the fundamentals of aerodynamic analysis

This textbook presents the fundamentals of aerodynamic analysis. Major emphasis is on inviscid flows whenever this simplification is appropriate, but viscous effects also are discussed in more detail than is usually found in a textbook at this level. There is continual attention to practical applications of the material. For example, the concluding chapter demonstrates how aerodynamic analysis can be used to predict and improve the performance of flight vehicles. The material is suitable for a semester course on aerodynamics or fluid mechanics at the junior/ senior undergraduate level and for first-year graduate students. It is assumed that the student has a sound background in calculus, vector analysis, mechanics, and basic thermodynamics and physics. Access to a digital computer is required and an understanding of computer program­ming is desirable but not necessary. Computational methods are introduced as required to solve complex problems that cannot be handled analytically.

The objective of this textbook is to present in a clear and orderly manner the basic concepts underlying aerodynamic-prediction methodology. The ultimate goal is for the student to be able to use confidently various solution methods in the analysis of practical problems of current and future interest. Today, it is important for the student to master the basics because technology is advancing at such a rate that a more directed or specific approach often is rapidly outdated. In this book, the basic concepts are linked closely to physical principles so that they may be under­stood and retained and the limits of applicability of the concepts can be appreciated. Numerous example problems stress solution methods and the order of magnitude of key parameters. A comprehensive set of problems for home study is included at the end of each chapter.

Physical insights are developed primarily by constructing analytical solutions to important aerodynamics problems. In doing this, we follow the example set by Theodore von Karman and we subscribe to Dr. Kuchemann’s concept of “ingenious abstractions and approximations.” However, after graduation, the student in the workplace will encounter many numerical-analysis techniques and solutions. Thus, the textbook introduces the fundamentals of modern numerical methods (as they are used in aerodynamics and fluid mechanics) as well. Physical understanding plays a valuable role in computational analysis because it provides an important check on the expected ranges of magnitude of numerical solutions that are generated by these techniques.

A feature of this textbook is a companion Web site (www. cambridge. org/flandro) that con­tains numerical-analysis codes of three types: (1) codes for performing routine algebraic calcu­lations for evaluating atmospheric properties or compressible flow properties, which are often found only in tables or charts; (2) menu-driven codes that allow the student to observe the effects of parametric variations on solutions that are developed in the text; and (3) numerical- analysis codes for complex flow problems. The latter codes arise when solving linear prob­lems using panel methods or nonlinear problems using finite-difference methods. Sample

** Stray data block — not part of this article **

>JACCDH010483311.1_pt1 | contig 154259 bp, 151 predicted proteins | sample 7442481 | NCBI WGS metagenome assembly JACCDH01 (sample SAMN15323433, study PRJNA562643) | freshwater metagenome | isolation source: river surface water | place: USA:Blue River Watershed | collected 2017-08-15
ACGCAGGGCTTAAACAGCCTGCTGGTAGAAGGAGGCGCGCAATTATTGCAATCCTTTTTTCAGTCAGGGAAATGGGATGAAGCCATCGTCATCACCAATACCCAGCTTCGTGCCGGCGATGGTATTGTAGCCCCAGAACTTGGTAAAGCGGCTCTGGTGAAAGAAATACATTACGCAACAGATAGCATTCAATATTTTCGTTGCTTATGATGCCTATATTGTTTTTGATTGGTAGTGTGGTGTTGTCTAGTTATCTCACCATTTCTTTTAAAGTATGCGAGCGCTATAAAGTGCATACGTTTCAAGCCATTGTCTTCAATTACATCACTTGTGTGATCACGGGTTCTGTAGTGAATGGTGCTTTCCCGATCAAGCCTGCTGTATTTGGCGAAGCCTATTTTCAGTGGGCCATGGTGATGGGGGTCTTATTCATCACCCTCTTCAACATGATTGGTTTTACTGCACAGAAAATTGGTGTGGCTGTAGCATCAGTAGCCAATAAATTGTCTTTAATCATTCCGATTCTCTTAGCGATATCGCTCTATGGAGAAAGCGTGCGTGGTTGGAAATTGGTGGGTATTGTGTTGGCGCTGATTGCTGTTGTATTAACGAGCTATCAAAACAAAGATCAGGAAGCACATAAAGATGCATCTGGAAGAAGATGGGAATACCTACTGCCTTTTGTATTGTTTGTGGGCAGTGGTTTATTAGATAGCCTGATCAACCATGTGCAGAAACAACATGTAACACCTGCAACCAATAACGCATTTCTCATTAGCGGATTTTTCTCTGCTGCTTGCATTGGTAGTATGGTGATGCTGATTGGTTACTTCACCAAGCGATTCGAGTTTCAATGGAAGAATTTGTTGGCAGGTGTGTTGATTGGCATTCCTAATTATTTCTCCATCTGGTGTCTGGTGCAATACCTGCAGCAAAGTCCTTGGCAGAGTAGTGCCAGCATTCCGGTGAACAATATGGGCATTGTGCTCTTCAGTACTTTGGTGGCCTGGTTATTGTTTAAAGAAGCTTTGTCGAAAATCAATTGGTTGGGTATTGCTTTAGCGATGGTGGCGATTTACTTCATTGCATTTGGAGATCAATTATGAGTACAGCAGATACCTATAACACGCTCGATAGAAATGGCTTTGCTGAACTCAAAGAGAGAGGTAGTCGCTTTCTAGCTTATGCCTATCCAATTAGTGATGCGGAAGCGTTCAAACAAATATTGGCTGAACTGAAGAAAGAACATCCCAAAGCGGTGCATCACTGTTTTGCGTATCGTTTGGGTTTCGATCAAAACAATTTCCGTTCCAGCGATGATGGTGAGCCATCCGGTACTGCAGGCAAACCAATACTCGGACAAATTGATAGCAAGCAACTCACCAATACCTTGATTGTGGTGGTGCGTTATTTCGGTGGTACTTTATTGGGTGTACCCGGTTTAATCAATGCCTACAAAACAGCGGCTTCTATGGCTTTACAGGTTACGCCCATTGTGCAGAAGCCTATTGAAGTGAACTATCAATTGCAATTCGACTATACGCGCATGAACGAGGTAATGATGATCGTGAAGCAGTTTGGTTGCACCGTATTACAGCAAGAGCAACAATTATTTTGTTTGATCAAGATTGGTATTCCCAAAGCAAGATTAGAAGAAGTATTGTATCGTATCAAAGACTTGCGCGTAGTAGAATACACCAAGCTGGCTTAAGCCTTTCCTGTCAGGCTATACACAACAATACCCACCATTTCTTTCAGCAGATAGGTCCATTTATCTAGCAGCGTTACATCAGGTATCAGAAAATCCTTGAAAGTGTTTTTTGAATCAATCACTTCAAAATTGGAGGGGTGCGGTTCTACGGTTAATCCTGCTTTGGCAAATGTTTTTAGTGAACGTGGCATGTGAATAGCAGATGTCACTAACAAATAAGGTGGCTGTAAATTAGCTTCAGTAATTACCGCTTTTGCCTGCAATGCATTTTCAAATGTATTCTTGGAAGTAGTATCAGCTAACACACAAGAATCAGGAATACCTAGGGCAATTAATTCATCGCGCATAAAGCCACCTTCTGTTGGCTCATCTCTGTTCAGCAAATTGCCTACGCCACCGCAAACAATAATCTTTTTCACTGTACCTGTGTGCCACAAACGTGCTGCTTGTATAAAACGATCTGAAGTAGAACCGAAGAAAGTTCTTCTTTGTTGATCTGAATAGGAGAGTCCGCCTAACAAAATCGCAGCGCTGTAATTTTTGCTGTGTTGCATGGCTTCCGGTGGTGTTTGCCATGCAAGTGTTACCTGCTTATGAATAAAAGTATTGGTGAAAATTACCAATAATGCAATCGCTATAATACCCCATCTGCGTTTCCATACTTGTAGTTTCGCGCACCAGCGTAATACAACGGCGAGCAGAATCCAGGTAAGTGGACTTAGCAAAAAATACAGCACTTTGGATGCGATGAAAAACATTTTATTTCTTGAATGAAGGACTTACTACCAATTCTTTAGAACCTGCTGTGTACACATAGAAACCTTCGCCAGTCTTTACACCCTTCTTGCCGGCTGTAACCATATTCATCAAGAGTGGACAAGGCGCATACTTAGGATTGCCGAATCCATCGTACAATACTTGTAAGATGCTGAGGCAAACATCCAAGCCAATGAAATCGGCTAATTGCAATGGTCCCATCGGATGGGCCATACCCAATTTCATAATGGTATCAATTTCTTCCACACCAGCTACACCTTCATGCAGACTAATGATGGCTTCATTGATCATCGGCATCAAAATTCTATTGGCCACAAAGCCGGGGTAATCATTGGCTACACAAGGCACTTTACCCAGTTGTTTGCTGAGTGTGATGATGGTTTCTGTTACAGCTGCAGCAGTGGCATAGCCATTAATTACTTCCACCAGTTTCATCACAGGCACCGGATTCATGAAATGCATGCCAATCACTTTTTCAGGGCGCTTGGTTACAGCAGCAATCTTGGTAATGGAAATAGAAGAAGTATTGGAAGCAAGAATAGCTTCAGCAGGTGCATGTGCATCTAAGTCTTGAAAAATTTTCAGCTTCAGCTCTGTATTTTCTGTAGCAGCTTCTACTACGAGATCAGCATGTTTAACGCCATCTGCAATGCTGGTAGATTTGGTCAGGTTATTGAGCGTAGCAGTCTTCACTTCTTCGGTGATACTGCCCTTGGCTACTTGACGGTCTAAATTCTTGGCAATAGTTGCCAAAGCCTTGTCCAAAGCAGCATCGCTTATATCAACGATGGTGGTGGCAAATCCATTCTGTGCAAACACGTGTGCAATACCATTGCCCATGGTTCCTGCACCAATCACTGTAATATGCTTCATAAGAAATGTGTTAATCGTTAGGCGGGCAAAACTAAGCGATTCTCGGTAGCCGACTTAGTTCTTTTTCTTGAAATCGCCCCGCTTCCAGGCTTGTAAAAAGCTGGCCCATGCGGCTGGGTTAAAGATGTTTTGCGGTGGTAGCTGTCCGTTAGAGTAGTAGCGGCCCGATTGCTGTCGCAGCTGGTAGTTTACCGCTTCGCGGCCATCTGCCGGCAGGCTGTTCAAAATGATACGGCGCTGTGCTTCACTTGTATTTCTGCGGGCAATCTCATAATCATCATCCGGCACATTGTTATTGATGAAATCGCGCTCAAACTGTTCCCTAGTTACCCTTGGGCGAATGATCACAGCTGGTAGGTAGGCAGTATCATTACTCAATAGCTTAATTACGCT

applications of these codes are presented as needed to illustrate their use in addressing realistic aerodynamics problems.

The authors express their gratitude to members of the aerodynamics faculties at Georgia Institute of Technology (GIT) and the University of Tennessee Space Institute (UTSI) for many helpful discussions during the writing of this textbook. In addition, Professors Jagoda (GIT) and Collins (UTSI) kindly used draft copies of certain chapters in their classes to provide valuable feedback. We are indebted to Professors Harper and Hubbartt of GIT for allowing the use of materials developed in their classroom notes. Finally, the first two authors thank their teachers and research advisors for insight into the inner workings of fluid mechanics and aerodynamics attained duri ng their graduate studies in aeronautics at the California Institute of Technology. Giants such as Clark Millikan, Hans Liepmann, Lester Lees, Frank Marble, and Anatol Roshko deserve special mention for their influence on our understanding of this subject.

The three authors of this book represent more than 90 years of teaching and practical experi­ence in aeronautics and associated disciplines. We wish you success in your study of aero­dynamics and hope that it is as fulfilling to you as it has been to us.

Gary A. Flandro Howard M. McMahon Robert L. Roach

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